I only remember two things from Cerf’s presentation. The first was the Beavis and Butthead worthy slogan “IP on everything”. huh huh. (IP stands for internet protocol, a layer of the infrastructure by which the ‘net works) I don’t really recall, but it seems like he must have said it several dozen times. The gist of the phrase was that in the not so distant future, every electrical device would somehow be connected to the internet. At the time, I think this idea was a little more of a stretch than it is now. Why would anyone want to connect their washing machine to the internet? From a pragmatic perspective, I guess I still kind of ask the same question, but at least we have examples of possible uses. Sure, I’d like a text message when the dryer is done.

As an aside, it’s kind of interesting to me to think that the other end of this IP on everything interaction had few interesting prospects back in the 90’s. I think it was kind of assumed that you’d sit down at your gigantic CRT monitored PC (because macs sucked at this time) and wait for the message from your dryer. Similarly it’s also interesting to think about how many roles cell phones now play (and will eventually play) in our data interactions.

For what it’s worth, the other thing I remember him mentioning was having internet on the space shuttle. I think we’ve already achieved that through some terribly slow radio relay.

electric imp guts

electric imp guts

imp development board

imp development board

Anyway, I should probably get to the point. I recently read about a product called electric imp that provides an infrastructure for ol’ Vint Cerf’s idea. It appears to be a system of some stuff mounted in an SD card case, and a socket that’s small enough to fit in most devices.. like a light socket. They use WiFi, so you don’t have to pull a bunch of wire in your house to get it all connected.



This isn’t the first project of it’s kind. “Twine” came along earlier on kickstarter, providing a WiFi-ed sensor platform. Twine’s blocky form and external-ness cause it to strike me as more of a hobbyists toy than something seriously embeddable; not to mention the fact that it costs $100 a pop at the early adopter level. The imp on the other hand appears ready to ship to OEMs for inclusion in products at around $50 a piece.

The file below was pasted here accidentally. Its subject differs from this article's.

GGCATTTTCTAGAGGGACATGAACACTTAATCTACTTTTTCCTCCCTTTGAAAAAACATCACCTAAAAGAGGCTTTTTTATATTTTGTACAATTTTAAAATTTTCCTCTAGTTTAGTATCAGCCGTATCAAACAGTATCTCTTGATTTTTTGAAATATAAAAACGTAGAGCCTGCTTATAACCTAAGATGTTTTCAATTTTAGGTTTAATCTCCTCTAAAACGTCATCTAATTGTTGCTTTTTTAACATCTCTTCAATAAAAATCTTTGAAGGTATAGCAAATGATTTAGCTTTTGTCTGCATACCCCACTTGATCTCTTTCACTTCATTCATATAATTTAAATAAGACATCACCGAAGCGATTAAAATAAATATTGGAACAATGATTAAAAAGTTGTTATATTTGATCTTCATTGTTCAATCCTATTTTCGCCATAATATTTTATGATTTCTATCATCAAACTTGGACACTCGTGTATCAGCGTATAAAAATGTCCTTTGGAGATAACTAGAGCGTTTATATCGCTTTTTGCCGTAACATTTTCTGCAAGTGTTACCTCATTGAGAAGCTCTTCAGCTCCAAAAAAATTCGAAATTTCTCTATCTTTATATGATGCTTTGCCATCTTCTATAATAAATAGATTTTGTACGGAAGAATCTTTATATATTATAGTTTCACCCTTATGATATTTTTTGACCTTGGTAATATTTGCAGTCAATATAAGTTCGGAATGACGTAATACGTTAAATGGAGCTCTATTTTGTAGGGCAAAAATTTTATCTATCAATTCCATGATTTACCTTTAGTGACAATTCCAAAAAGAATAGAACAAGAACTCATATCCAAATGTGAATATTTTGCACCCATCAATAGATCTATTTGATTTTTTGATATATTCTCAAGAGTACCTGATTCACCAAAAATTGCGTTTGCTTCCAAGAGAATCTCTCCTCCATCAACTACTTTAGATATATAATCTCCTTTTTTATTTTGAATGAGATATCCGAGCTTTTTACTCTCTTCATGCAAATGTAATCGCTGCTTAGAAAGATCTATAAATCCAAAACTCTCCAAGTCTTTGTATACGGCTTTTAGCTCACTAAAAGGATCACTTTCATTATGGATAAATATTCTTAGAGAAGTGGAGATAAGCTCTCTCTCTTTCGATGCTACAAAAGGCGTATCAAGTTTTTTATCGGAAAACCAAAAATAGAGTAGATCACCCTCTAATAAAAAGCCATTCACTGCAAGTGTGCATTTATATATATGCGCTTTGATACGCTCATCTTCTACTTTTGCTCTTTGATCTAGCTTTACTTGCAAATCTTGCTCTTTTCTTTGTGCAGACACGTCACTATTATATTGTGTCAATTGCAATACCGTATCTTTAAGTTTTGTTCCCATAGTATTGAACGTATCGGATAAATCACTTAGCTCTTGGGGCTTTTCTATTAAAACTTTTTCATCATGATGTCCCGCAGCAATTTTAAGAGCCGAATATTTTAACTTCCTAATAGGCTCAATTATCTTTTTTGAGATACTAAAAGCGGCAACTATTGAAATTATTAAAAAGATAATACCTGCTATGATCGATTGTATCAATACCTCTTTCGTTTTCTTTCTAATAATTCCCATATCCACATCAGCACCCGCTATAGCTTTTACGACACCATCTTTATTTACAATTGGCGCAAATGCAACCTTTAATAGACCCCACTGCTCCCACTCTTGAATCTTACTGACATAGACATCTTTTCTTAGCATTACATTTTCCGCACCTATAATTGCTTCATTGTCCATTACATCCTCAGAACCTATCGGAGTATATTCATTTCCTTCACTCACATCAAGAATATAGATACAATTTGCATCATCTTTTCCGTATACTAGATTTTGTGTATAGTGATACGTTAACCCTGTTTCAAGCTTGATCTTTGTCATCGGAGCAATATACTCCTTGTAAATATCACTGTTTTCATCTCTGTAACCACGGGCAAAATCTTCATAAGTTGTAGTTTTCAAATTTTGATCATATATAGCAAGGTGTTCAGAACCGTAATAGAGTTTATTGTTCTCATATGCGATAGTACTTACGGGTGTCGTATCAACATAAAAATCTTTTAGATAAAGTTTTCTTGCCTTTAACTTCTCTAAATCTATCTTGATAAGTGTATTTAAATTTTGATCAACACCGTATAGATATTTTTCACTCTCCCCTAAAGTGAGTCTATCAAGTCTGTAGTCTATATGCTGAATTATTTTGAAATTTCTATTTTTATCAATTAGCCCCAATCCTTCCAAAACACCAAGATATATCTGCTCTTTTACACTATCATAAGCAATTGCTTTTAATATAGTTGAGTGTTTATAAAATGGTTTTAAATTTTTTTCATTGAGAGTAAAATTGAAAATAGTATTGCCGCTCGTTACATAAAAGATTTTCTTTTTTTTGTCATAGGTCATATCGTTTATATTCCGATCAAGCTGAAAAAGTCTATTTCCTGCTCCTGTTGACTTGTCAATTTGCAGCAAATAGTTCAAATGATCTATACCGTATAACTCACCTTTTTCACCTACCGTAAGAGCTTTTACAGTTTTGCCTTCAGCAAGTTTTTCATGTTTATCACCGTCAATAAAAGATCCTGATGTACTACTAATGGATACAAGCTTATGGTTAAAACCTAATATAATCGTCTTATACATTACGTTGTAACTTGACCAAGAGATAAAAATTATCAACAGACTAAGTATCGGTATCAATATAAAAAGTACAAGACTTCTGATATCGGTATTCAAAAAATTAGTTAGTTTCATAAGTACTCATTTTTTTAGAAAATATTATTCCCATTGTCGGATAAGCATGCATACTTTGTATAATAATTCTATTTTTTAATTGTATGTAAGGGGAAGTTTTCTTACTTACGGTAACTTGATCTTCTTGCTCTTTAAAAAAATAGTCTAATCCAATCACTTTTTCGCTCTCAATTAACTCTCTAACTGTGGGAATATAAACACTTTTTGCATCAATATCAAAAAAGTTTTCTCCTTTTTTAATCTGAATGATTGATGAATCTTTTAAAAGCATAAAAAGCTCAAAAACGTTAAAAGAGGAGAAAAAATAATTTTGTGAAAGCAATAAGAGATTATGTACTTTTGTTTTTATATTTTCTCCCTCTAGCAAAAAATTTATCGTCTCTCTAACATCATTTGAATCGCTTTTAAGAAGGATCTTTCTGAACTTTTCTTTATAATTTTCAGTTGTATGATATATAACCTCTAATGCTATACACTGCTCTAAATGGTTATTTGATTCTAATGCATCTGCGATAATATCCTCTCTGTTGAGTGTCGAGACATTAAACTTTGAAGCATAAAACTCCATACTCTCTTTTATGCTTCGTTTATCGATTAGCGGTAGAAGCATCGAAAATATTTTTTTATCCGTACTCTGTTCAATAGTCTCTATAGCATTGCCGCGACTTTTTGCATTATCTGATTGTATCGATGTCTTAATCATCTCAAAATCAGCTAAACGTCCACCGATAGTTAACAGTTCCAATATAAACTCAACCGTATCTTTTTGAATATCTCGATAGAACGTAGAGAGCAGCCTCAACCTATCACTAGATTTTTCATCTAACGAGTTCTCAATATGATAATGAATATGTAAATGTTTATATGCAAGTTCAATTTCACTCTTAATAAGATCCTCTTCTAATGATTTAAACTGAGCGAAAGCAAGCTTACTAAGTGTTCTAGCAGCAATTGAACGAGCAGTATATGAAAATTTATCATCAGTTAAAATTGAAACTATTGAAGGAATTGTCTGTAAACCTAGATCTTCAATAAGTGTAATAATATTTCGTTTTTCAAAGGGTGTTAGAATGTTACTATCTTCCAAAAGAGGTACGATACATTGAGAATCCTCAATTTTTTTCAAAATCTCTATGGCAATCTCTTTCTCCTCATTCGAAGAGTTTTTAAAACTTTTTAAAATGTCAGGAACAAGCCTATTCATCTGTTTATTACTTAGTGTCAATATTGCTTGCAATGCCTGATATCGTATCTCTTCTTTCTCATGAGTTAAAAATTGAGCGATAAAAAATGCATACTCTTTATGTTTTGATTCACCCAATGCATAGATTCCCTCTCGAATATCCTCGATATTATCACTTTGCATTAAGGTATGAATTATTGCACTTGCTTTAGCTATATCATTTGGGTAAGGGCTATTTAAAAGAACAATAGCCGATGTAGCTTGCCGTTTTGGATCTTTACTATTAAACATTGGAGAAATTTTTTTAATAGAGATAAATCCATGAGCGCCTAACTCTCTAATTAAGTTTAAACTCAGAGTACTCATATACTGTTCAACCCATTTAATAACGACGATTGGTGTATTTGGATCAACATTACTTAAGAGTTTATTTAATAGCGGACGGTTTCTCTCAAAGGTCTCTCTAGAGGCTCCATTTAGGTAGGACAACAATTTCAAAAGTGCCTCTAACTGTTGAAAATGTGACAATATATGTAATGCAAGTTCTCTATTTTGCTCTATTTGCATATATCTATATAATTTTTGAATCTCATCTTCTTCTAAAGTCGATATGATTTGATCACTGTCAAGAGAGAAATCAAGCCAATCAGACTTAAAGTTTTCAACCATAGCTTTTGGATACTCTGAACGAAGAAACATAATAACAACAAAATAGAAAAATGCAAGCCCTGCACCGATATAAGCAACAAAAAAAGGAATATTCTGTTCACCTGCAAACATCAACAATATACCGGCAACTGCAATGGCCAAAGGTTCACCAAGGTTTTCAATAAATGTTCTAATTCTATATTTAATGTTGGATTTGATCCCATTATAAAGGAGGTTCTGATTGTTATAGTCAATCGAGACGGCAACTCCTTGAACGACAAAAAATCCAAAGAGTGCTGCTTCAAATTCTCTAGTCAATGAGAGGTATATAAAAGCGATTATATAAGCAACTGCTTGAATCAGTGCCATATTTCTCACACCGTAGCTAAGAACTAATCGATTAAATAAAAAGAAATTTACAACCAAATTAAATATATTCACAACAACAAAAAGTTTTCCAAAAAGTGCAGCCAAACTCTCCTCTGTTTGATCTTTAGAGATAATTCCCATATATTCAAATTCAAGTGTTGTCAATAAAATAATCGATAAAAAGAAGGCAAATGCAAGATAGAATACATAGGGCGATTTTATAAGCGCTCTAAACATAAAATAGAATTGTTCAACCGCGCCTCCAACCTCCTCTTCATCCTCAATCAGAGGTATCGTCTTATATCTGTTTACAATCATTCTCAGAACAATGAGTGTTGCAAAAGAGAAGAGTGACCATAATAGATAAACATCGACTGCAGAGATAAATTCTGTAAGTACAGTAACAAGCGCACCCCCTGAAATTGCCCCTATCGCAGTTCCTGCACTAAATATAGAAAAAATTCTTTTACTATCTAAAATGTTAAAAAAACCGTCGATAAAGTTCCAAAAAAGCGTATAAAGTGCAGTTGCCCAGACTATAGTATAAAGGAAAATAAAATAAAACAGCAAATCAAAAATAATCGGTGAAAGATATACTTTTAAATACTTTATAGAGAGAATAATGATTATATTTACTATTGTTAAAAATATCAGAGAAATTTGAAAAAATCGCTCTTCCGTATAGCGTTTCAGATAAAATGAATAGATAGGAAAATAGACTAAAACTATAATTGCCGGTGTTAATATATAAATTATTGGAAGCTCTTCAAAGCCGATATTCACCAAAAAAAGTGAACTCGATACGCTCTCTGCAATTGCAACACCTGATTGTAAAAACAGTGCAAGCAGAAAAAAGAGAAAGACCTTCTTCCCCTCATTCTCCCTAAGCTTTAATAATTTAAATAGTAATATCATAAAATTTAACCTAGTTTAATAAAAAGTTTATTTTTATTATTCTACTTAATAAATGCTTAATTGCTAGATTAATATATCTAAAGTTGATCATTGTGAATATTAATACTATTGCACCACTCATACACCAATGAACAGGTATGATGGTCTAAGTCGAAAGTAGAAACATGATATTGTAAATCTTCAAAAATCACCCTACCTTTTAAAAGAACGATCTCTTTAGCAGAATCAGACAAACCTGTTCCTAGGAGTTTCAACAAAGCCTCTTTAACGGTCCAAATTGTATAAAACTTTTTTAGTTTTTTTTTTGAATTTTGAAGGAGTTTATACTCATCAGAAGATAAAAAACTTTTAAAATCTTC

What can you do with these things? My first thought was along the lines of power usage logging. A little program could easily be written to harvest the data from all the imps and then cross reference it with the current electricity cost. This would show you in dollars what each device in the house was costing you. Possibly, depending on how robust the imp is, you could even tell what times devices were plugged into certain outlets based on current draw.

Really though, just power logging is kind of short sighted. I think the real fun of these is going to be bringing a high level of home automation to the average joe. Having this infrastructure means manufacturers can more cheaply make automatable things, like power curtains that you can set to open and close at certain times, light fixtures that turn on and off, etc. I’m not a systems integrator, so I don’t have a lot of cool examples, but I think you get the idea.


Lauren just brought up the very good point that the electric imp could serve as the hardware basis for an idea that Scott Jenson of Frog Design spoke about at the IDSA Midwestern Conference a few months ago. [View the video here if you are an IDSA member.. I think it only works in ie. OR if you’re like me and don’t think the IDSA membership is worth it, see basically the same talk on vimeo] From the IDSA webpage for the talk :

Mobile apps are on a clear trajectory for failure. It’s not possible to have an app for every device in your house, every product you own and every store you enter. Much like how Yahoo!’s original hierarchy gave way to Google’s search; applications have to give way to a just-in-time approach to applications. This talk will explain how applications must give way to a more universal approach to application distribution: one based on the mobile Web and cloud services. The problem, of course, is that the mobile Web has both hands tied behind its back. Any mobile app today is locked away behind a browser ghetto: in effect, a sub OS inside a larger mobile OS. This isn’t just an arbitrary technology debate. A just-in-time approach to application functionality can unleash entirely new sets of application, ones that are impossible with native apps. This talk will lay out how this problem can be fixed, and what changes need to take place, outside of just HTML5, for it to happen.